Ah, sorry about the confusing output, I'd used an input file which wasn't identical to your won. I've corrected that now. –  High Performance Mark Dec 12 '10 at 14:49
add comment

As there have been no comments so far, I'm adding my own answer. (If anyone adds light to this I'll give them votes).

Program:

program TEST

  character (len=80) :: a,b,c

  write(6,'(a)') '====== example a'
  open(1,file='test1.dat',form='formatted',status='old',action='read')

READ(1, '(A)') a
READ(1, '(A)') b
  write(6,'(a)') a
  write(6,'(a)') b

close(1)

  write(6,'(a)') '====== example b'
  open(1,file='test1.dat',form='formatted',status='old',action='read')

READ(1, '(A,/)') a
READ(1, '(A)') b
  write(6,'(a)') a
  write(6,'(a)') b

close(1)

  write(6,'(a)') '====== example c'
  open(1,file='test1.dat',form='formatted',status='old',action='read')

READ(1, '(/)')
READ(1, '(A)') A
  write(6,'(a)') a

close(1)

  write(6,'(a)') '====== example d'
  open(1,file='test1.dat',form='formatted',status='old',action='read')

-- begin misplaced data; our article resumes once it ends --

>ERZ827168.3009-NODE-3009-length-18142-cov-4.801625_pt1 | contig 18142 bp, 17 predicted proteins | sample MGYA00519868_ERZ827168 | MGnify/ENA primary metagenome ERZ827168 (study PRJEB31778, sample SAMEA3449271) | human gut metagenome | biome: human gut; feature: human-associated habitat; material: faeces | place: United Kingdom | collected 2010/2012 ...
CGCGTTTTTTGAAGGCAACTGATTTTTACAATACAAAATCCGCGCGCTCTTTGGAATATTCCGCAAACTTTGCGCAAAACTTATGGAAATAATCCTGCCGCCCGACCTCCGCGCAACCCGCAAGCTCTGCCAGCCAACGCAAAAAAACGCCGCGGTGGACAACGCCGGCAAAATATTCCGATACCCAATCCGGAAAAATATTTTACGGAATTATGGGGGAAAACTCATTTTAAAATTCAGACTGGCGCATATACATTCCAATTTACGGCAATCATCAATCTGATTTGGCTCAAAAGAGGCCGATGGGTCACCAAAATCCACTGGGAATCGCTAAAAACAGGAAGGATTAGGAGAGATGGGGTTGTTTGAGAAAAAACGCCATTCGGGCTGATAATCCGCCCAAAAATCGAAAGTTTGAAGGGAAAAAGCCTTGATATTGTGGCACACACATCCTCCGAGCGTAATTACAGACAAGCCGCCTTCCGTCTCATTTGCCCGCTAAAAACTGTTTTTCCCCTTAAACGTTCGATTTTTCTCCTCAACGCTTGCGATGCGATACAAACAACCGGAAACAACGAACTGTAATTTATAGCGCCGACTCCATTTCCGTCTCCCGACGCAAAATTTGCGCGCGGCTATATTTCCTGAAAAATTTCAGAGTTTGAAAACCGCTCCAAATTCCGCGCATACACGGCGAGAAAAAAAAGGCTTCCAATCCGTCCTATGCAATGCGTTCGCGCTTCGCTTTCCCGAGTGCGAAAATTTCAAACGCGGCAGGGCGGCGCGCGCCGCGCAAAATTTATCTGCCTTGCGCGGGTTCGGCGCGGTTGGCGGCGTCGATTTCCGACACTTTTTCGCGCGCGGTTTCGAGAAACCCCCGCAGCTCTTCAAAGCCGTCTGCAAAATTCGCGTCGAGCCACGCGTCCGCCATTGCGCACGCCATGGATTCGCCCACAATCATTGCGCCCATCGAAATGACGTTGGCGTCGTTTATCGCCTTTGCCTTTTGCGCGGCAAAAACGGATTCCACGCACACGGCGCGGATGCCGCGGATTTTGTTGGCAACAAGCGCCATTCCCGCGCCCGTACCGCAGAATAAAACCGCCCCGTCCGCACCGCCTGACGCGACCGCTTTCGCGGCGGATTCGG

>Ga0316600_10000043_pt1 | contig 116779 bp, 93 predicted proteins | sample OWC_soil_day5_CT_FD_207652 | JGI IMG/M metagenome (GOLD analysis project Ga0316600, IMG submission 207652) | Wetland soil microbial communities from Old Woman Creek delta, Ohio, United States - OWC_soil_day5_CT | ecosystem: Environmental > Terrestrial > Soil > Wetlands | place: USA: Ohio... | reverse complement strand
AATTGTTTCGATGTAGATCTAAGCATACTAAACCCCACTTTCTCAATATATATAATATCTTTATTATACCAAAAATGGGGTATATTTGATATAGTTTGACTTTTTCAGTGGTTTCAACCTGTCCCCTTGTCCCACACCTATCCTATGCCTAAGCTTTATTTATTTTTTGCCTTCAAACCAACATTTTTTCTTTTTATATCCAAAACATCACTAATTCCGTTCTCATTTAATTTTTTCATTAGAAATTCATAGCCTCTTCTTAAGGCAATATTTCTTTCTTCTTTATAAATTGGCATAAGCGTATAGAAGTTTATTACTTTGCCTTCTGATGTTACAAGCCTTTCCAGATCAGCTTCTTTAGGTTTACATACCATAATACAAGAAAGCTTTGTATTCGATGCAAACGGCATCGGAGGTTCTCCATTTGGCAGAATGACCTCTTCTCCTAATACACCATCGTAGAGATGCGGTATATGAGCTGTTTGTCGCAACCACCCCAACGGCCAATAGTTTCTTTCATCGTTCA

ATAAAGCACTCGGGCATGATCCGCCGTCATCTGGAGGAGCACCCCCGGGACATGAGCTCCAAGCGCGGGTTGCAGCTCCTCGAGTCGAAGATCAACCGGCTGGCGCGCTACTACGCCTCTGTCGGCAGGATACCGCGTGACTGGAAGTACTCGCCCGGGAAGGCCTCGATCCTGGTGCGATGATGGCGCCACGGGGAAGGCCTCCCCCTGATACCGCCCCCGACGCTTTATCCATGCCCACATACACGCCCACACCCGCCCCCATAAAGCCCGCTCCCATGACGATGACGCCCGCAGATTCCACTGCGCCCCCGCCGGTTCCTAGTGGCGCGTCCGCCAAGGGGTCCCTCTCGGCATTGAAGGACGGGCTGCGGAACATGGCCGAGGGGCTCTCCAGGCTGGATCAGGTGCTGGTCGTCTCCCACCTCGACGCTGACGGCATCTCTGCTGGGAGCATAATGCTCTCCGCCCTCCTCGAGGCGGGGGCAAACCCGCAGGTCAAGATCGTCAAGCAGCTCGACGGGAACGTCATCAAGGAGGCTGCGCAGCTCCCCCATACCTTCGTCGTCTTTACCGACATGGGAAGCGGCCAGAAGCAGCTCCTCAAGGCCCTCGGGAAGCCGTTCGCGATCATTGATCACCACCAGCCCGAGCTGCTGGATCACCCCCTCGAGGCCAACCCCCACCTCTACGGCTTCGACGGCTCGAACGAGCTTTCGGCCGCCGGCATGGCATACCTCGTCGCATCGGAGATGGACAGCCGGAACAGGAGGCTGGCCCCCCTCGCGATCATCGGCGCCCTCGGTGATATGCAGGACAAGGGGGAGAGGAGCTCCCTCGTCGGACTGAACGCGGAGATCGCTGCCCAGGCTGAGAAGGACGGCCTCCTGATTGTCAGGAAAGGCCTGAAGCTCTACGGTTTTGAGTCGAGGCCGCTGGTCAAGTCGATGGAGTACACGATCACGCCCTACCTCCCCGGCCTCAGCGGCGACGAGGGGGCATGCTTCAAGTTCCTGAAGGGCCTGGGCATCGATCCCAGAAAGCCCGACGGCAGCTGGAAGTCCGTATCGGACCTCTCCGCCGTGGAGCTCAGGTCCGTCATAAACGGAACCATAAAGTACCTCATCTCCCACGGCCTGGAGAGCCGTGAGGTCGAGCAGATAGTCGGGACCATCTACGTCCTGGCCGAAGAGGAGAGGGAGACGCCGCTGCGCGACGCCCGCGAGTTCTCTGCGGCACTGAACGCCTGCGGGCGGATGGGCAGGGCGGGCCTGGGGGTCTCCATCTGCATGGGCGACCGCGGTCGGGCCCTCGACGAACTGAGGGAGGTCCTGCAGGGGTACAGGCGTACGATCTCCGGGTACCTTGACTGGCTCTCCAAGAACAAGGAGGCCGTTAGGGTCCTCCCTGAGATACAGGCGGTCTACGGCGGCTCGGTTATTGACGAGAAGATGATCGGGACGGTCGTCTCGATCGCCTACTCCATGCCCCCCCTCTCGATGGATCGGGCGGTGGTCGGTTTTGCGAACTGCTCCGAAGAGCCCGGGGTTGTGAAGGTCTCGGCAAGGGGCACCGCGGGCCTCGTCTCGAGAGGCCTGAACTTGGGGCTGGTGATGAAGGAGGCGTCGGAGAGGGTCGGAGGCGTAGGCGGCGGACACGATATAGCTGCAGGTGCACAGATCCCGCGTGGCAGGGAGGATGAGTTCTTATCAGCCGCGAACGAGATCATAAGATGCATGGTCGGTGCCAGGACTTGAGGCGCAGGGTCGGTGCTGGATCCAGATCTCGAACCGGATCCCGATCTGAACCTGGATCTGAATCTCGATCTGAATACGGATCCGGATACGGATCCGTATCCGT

READ(1, '(A,/,A)') a,b
READ(1, '(A)') c
  write(6,'(a)') a
  write(6,'(a)') b
  write(6,'(a)') c

close(1)

  write(6,'(a)') '====== example e'
  open(1,file='test1.dat',form='formatted',status='old',action='read')

READ(1,'(A,/,/,A)') a, b
READ(1,'(A)') c
  write(6,'(a)') a
  write(6,'(a)') b
  write(6,'(a)') c

close(1)

  write(6,'(a)') '====== example f'
  open(1,file='test1.dat',form='formatted',status='old',action='read')

READ(1, '(A1)') a
READ(1, '(A1)') b
  write(6,'(a)') a
  write(6,'(a)') b

close(1)
end  

compiled under gfortran gives:

gfortran -O2 -c test.f90
gfortran -o test.x *.o

C:\test>test.x
====== example a
a

b

====== example b
a

c

====== example c
c

====== example d
a

b

c

====== example e
a

c

d

====== example f
 a

 b

QUESTION: why are there additional new lines between all the outputs? Is there a newline in the strings that have been read in?

share|improve this answer
add comment

Those new lines are really 79 printed spaces. Use the LEN_TRIM() function to your write statements like this: write(6,'(a)') a(1:LEN_TRIM(a)) or change the length of your character field to (1)

share|improve this answer
add comment

Your Answer

 
discard

By posting your answer, you agree to the privacy policy and terms of service.

Not the answer you're looking for? Browse other questions tagged or ask your own question.